"We were showing them what we were achieving in Ireland and we were sowing the seeds in the minds of Chinese women."

Dublin woman Marie O'Toole does not share the dissenting views. She believes there is plenty of interest in the ICA from young women, as evidenced by the amount of enquiries made at the association's stand at the Knitting and Stitching Show in the RDS in November.

Ms O'Toole says they have now all been assigned to guilds in their area and the association has also appointed a liaison officer in each of its 27 federations to oversee the recruitment of new members.

She believes the real attraction of joining the ICA is the fellowship and friendship it offered its members.

"In Dublin alone we have 47 guilds and over 2,000 members. People have this image of us being old fogies, but that couldn't be further from the truth," she says.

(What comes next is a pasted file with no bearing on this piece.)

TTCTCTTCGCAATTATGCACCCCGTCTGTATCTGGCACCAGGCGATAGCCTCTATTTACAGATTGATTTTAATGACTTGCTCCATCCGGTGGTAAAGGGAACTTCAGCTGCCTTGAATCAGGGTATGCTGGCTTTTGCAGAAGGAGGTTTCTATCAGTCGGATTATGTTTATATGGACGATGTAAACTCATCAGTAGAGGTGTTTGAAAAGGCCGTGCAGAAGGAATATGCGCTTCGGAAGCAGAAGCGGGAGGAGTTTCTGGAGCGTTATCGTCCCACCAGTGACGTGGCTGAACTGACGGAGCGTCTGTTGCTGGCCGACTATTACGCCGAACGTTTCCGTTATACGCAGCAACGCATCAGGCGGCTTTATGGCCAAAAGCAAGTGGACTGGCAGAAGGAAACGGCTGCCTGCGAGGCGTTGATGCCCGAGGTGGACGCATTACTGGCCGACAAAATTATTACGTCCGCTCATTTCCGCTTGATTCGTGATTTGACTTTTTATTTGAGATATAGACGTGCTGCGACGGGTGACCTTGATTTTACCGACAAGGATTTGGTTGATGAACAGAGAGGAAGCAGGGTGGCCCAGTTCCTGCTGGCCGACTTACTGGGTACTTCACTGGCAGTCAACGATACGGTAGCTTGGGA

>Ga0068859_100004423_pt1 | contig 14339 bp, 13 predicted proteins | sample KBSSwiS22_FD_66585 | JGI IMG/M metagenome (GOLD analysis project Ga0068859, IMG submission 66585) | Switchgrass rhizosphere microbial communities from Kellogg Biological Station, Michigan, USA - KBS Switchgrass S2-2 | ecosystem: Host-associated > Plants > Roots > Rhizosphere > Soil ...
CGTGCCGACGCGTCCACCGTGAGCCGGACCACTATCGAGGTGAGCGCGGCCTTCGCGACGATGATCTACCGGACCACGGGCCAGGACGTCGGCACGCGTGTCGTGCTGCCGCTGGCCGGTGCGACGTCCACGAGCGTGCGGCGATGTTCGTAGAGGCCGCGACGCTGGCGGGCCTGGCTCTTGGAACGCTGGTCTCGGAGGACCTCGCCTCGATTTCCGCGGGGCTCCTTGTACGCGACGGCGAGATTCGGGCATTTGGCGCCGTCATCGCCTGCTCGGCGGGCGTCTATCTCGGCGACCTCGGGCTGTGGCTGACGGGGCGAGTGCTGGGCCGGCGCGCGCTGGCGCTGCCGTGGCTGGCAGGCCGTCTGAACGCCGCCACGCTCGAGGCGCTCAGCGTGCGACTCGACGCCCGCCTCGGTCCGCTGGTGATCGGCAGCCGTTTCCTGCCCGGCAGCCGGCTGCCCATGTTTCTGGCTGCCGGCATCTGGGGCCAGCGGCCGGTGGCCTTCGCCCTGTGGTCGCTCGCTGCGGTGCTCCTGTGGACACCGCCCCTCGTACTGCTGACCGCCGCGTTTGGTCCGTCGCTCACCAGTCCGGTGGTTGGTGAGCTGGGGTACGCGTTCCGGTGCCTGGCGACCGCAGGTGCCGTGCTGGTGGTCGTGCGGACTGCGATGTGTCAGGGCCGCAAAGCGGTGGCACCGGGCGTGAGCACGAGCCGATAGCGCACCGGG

"There are of course some smaller guilds with an older age profile but that is changing now.

"We've moved on a lot from the twinset and pearls and we have a great age mix even on our committees and younger women are coming in," she says.

A resurgence in interest in arts and crafts may be due to the recession but more women are keen to learn these skills, she maintains.

"When the ICA was first formed women did not go outside the home and there was terrible isolation so it gave them the opportunity to meet like-minded women to talk their problems out with.

"But there's still isolation and moving to a new community is very difficult and it can be very hard to break into, and I would encourage women to join the ICA.

"They will definitely meet people their own age and they'll learn something new."

The ICA's biggest challenge will be to prove its relevance to a new generation and in an image-obsessed world, rebranding may be key.

Irish Independent